WORLD US to mark July 4 amid widespread protests against racism, police brutality


US to mark July 4 amid widespread protests against racism, police brutality


16:51, July 04, 2020

The Emancipation Memorial is seen behind a fence and concrete blocks at Lincoln Park in Washington, D.C., the United States, on June 25, 2020. (Photos: Xinhua)

This year's Independence Day comes against an unusual backdrop. Some 20 protests are scheduled for Saturday and could extend through the night.

The Fourth of July weekend is drawing near in the United States, but this year's Independence Day comes against an unusual backdrop, marked by protests and unrest that have spanned more than a month over racism and police brutality.

In addition to fireworks displays and flyovers by military aircraft, U.S. media said that the celebrations will be joined by protests prompted by the death of George Floyd, and that some 20 protests are scheduled for Saturday and could extend through the night.

Fireworks explode in the sky to celebrate the upcoming Independence Day in New York, the United States, June 29, 2020.

Nationwide protests have been going on against police violence in response to the fatal arrest of Floyd, an African American man who died after a white Minneapolis officer pressed his knee into Floyd's neck for nearly nine minutes in May.

Citing recent polls, U.S. news daily the New York Times said Friday that about 15 million to 26 million people in the country have participated in related demonstrations, and the figures "would make the recent protests the largest movement in the country's history."

After the Black Lives Matter protests broke out, numerous controversial statues across the country have been targeted. Protesters supporting the statues' removal have said that the monuments are in memory of figures believed to be symbols of racism.

Protesters take part in a demonstration in Tulsa, Oklahoma, the United States, on June 20, 2020.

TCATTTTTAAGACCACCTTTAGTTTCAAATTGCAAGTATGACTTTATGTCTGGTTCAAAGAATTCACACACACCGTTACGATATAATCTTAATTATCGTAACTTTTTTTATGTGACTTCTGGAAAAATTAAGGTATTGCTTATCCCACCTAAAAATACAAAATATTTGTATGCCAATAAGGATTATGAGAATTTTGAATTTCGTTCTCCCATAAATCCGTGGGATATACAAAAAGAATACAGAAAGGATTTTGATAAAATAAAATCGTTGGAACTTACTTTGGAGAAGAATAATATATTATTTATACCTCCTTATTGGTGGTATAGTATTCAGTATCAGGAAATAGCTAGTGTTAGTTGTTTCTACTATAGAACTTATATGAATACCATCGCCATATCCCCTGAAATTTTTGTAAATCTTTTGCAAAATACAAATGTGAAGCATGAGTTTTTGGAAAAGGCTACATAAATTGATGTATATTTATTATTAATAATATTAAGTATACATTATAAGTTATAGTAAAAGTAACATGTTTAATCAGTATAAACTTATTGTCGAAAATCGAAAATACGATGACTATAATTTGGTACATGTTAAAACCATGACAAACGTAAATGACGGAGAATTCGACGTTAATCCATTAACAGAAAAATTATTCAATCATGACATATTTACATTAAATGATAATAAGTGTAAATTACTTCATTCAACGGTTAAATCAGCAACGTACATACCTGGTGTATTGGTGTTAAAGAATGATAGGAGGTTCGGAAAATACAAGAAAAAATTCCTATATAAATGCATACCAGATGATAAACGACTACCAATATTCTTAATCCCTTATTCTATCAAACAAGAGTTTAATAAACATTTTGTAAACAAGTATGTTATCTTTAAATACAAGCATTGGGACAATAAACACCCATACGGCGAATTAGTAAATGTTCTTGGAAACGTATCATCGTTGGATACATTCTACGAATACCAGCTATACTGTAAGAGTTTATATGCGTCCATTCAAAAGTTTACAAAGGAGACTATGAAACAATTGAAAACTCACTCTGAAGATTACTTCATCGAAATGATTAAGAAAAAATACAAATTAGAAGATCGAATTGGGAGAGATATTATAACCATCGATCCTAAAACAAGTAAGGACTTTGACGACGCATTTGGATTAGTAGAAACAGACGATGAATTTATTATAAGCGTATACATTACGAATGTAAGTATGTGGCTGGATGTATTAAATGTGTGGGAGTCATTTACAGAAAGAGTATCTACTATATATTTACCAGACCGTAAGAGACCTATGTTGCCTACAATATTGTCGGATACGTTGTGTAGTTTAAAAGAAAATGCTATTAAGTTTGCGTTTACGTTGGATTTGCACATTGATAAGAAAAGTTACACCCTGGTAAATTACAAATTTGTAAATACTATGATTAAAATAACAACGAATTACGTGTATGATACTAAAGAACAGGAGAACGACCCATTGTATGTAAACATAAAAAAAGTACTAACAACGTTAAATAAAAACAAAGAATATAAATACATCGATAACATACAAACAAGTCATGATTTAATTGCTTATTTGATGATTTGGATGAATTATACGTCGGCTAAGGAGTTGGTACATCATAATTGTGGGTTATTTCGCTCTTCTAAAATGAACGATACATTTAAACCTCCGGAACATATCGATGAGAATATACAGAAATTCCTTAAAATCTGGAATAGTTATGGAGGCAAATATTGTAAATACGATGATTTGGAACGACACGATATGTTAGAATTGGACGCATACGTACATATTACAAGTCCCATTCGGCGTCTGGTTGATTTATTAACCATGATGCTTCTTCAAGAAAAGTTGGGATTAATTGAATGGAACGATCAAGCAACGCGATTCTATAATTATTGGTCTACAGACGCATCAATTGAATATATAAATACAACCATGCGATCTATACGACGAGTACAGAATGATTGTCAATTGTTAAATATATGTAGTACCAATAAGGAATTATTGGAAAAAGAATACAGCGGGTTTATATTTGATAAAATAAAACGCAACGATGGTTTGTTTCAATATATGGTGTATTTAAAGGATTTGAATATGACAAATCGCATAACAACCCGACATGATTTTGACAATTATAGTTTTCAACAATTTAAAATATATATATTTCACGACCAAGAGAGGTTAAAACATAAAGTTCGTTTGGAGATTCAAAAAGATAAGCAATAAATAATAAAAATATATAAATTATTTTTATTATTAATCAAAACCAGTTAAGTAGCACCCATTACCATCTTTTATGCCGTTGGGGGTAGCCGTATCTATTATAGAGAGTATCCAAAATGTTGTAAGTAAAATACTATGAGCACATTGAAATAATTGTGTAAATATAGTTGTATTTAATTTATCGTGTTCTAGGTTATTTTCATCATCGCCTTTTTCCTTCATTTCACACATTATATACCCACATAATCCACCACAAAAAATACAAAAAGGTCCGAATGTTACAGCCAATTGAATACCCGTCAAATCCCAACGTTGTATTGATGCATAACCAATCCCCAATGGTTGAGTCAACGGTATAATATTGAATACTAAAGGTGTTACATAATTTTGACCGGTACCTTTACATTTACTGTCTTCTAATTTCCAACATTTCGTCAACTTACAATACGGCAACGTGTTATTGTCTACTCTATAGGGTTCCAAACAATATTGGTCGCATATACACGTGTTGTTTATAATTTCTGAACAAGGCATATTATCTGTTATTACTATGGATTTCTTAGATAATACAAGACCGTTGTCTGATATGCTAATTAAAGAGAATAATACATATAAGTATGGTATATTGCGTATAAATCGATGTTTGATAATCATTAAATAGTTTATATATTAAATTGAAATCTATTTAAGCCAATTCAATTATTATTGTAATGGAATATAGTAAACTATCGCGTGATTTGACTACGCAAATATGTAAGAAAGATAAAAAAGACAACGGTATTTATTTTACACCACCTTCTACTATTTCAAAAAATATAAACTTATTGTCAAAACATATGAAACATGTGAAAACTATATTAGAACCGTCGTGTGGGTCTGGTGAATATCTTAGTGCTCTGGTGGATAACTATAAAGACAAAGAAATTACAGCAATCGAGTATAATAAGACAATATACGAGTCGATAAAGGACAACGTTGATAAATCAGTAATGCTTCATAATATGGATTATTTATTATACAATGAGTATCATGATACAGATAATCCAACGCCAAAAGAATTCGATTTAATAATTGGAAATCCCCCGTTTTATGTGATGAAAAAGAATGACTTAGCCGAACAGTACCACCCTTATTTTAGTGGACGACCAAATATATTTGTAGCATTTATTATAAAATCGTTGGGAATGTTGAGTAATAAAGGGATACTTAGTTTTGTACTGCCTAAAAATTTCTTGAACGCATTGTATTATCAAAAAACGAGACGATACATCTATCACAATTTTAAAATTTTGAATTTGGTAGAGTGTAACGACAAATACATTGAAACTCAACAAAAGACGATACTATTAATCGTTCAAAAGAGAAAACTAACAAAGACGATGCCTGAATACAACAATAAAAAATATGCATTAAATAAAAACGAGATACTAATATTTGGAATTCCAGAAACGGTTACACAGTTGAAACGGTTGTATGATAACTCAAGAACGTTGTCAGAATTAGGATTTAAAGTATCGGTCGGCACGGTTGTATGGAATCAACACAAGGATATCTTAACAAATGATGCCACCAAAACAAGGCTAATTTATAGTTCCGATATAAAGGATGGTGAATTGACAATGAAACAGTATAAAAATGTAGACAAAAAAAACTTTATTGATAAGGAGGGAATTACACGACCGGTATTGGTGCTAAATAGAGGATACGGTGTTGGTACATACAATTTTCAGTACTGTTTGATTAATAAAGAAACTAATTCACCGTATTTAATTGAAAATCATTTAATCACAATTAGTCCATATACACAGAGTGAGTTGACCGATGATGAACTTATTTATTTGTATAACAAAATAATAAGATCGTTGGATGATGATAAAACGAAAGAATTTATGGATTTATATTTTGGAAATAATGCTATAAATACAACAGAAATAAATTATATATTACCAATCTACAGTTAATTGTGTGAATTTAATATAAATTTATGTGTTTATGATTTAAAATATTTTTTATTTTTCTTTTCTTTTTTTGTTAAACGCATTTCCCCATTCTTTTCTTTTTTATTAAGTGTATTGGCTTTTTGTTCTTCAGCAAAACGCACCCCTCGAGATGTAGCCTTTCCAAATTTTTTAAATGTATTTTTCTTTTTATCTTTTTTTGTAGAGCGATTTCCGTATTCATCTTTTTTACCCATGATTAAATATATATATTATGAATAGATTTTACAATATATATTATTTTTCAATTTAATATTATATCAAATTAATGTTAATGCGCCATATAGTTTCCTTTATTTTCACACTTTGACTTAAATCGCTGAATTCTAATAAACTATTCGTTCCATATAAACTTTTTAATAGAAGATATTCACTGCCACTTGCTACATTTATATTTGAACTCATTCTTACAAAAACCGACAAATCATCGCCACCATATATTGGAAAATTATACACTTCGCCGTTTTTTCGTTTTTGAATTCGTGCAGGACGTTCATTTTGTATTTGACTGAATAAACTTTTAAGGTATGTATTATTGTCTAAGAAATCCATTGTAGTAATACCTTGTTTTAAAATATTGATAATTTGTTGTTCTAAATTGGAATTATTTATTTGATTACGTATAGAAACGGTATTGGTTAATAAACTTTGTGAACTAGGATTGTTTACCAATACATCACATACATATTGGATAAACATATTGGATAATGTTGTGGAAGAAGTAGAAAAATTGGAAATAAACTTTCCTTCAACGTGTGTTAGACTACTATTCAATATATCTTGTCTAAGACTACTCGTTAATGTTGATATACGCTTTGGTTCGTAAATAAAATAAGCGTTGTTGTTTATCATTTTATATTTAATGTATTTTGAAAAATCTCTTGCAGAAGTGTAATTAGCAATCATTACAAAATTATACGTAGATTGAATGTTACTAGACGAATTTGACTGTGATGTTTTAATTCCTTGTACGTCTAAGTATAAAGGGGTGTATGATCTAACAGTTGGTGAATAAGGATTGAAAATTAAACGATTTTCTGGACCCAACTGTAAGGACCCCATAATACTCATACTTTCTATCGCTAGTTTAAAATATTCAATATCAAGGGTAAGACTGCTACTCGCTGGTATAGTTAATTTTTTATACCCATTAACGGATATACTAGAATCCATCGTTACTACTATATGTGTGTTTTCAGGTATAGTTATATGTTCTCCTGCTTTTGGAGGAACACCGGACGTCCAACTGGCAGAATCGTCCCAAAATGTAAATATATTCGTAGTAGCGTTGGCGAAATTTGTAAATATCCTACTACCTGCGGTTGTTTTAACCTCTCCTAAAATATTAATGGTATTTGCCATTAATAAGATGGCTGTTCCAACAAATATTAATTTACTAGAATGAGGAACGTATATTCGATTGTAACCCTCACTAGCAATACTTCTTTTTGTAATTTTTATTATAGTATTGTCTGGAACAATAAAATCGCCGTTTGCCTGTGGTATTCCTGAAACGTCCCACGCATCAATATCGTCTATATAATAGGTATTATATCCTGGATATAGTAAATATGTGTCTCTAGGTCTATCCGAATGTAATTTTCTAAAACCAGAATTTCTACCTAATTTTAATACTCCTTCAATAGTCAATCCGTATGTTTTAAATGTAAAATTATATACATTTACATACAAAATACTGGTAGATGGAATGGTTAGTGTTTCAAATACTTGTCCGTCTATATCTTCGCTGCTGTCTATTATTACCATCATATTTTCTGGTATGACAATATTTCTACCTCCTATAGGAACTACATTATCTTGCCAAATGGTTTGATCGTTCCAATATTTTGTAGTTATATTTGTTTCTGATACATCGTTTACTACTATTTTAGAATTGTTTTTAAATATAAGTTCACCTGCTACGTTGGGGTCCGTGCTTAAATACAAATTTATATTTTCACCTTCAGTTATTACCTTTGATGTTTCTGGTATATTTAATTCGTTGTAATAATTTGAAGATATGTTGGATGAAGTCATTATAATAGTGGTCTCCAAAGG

U.S. President Donald Trump said on social media in late June that he has signed an executive order to protect the country's monuments.

"Long prison terms for these lawless acts against our Great Country!" the president said on Twitter.

On June 22, a few days before his announcement, protesters attempted to topple a statue of former U.S. President Andrew Jackson in a park near the White House, but were dispersed at night by police using a chemical irritant.

The White House and the statue of former U.S. President Andrew Jackson are seen in Washington D.C., the United States, on June 24, 2020.

Police and protesters briefly clashed on the day as city officials attempted to clear out tents erected on a street near the White House and the Black Lives Matter Plaza, saying they were creating a potential safety hazard.

In New York City in late June, hundreds of people camped outside the City Hall in Lower Manhattan to demand cuts of police funding.

People attend the "Occupy City Hall" protest outside the New York City Hall in New York, the United States, June 30, 2020.

The "Occupy City Hall" movement is asking the city government to slash 1 billion U.S. dollars off the annual budget of the New York City Police Department, which is often 6 billion dollars.

The movement came as many protesters across the nation have called for the defunding of police forces. It also came at a time when the city was experiencing a spike in gun violence.

Protests have continued to see casualties, with a recent case occurring in the U.S. city of Louisville, Kentucky.

On June 28, one person was killed and another injured in a shooting incident during a protest in the city. Reports of shots fired at Jefferson Square Park came in at night, after which Jefferson County Sheriff's Department personnel arrived at the site and found two victims suffering gunshot wounds.

Police were performing life-saving measures on the man who later died at the scene. The second victim was hospitalized with non-life-threatening injuries.

Video image taken on June 19, 2020 shows a session of the UN Human Rights Council held in Geneva, Switzerland.

In mid-June, the United Nations Human Rights Council adopted a resolution strongly condemning the continuing racially discriminatory and violent practices perpetrated by law enforcement agencies against Africans and people of African descent.

The resolution, in particular, condemned police brutality that led to the deaths of Floyd in Minneapolis and other people of African descent.

The resolution came as protests in response to Floyd's death and police brutality also took place in some other countries.

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